The Citrus Heights Police Department (CHPD) announced Tuesday it was awarded $182,525 in grant money for a one-year special enforcement and education program, aimed at reducing traffic-related deaths and injuries in the city.
“I am proud of our continued partnership with the Office of Traffic Safety,” said Lieutenant Ryan Kinnan in a press release, referring to past grants the local Department has received from OTS.
CHPD says deaths and injuries fell significantly between 2006 and 2010 in Citrus Heights, but saw “slight increases” in 2011 and 2012. Kinnan is hopeful that “innovative strategies” funded by this latest grant will help reduce collisions and injuries in the city.
In addition to anti-DUI efforts, the Department says grant funds will go toward public awareness and educational presentations, motorcycle safety and distracted driving enforcement, seat belt and child safety seat enforcement, as well as other traffic-related enforcement activities.
Answering a common question about why the local Department goes out of its way to publicize DUI checkpoints ahead of time, CHPD Public Information Officer Anthony Boehle previously told The Sentinel that awareness efforts are about preventing drunk drivers from getting on the road in the first place.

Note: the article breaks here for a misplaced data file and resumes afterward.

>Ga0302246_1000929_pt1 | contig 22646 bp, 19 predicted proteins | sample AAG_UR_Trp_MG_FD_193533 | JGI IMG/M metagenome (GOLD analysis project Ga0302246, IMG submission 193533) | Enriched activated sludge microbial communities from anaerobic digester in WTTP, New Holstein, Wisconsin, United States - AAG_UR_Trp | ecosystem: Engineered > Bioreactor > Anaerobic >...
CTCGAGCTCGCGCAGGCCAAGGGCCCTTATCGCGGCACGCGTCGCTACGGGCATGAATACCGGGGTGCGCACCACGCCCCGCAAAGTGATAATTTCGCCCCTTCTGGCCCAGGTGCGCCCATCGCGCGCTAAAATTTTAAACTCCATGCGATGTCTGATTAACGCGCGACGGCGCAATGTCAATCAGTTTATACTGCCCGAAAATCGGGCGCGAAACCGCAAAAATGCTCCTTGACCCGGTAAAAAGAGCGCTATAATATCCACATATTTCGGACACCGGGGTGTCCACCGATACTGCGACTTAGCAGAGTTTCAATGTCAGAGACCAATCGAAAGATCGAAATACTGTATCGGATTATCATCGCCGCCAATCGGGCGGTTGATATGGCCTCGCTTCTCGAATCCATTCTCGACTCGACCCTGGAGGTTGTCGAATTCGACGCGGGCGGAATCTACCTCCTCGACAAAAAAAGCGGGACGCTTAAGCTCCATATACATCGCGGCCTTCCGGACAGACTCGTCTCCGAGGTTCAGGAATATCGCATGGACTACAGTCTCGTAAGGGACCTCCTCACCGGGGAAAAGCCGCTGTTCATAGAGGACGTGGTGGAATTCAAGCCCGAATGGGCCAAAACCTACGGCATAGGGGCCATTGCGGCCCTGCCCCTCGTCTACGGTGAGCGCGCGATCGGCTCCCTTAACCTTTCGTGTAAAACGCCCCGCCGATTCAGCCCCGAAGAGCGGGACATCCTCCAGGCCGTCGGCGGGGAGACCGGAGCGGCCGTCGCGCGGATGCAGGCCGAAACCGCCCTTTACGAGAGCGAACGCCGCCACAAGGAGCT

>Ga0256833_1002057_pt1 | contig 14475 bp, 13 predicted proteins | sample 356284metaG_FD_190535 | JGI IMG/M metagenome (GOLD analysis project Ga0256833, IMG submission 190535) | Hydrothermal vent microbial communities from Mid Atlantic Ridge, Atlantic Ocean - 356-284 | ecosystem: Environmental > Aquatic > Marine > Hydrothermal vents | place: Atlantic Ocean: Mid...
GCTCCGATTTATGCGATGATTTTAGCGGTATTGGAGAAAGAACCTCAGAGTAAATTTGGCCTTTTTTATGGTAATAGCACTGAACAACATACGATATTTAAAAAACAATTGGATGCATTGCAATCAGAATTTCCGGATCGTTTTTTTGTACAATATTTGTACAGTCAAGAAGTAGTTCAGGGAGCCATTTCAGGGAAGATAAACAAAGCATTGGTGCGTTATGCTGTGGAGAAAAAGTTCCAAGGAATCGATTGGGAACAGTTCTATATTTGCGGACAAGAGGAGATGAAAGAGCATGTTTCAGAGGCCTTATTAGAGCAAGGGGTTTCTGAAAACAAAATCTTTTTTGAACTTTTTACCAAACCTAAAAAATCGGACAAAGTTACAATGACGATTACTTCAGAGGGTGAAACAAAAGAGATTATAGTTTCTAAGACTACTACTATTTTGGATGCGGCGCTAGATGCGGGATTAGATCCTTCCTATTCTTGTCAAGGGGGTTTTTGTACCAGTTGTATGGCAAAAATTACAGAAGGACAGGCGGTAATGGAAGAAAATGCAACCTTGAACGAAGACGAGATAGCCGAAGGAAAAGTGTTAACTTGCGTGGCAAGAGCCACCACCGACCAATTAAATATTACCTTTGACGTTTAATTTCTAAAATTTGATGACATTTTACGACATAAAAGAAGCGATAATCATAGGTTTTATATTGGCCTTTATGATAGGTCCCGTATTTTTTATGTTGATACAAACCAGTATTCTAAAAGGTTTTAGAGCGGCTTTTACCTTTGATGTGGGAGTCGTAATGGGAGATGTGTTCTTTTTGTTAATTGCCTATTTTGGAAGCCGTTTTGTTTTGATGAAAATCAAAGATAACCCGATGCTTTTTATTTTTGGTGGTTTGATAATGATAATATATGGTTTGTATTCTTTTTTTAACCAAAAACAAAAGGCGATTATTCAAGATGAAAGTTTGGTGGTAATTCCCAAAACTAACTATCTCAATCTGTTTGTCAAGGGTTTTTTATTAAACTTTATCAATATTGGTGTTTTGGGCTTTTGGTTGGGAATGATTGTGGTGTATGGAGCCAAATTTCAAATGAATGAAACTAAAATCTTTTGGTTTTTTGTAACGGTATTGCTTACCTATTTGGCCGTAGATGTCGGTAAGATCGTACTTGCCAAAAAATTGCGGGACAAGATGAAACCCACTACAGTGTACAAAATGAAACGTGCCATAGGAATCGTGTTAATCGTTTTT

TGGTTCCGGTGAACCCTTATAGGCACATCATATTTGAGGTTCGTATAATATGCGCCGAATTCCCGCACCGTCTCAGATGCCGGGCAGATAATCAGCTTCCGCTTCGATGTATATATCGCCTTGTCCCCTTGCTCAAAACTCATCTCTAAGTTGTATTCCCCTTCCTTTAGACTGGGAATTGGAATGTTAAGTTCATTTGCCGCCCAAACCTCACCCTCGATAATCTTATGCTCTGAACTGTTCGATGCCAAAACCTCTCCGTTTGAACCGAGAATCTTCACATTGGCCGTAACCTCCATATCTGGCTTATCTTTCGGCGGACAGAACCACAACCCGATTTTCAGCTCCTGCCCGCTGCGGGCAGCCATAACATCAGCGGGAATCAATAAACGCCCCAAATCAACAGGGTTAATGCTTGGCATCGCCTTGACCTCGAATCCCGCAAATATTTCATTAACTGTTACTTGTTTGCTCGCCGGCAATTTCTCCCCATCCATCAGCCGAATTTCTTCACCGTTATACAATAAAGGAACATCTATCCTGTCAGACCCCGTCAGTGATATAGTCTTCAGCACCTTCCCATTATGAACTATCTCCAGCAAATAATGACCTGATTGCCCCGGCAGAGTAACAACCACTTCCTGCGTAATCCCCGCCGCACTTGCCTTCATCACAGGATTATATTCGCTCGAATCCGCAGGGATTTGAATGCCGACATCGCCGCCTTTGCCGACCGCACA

“DUI checkpoints are not intended to make arrests,” Officer Boehle said, explaining the more people know about heavy crackdowns on DUI’s, the less likely they are to attempt a drive while under the influence of drugs or alcohol. “It’s all about public awareness.”
In contrast to the checkpoints, Boehle explained “DUI Saturation Patrols” — also funded by the grant money — have a much higher potential for making arrests, because of a difference in goals. While checkpoints may arrest a small number of drunk drivers, the officer said “Saturation Patrols” are deployed specifically to “hunt” for DUI drivers — adding that a single patrol car can make more arrests in one night, than a checkpoint can in the same time.
The Department’s high-visibility anti-DUI efforts in the past have been aided by similar grants from the California Office of Traffic Safety through the National Highway Traffic Safety Administration, and the latest funds are designed to work towards what OTS calls their shared vision: “Toward zero deaths, every 1 counts.”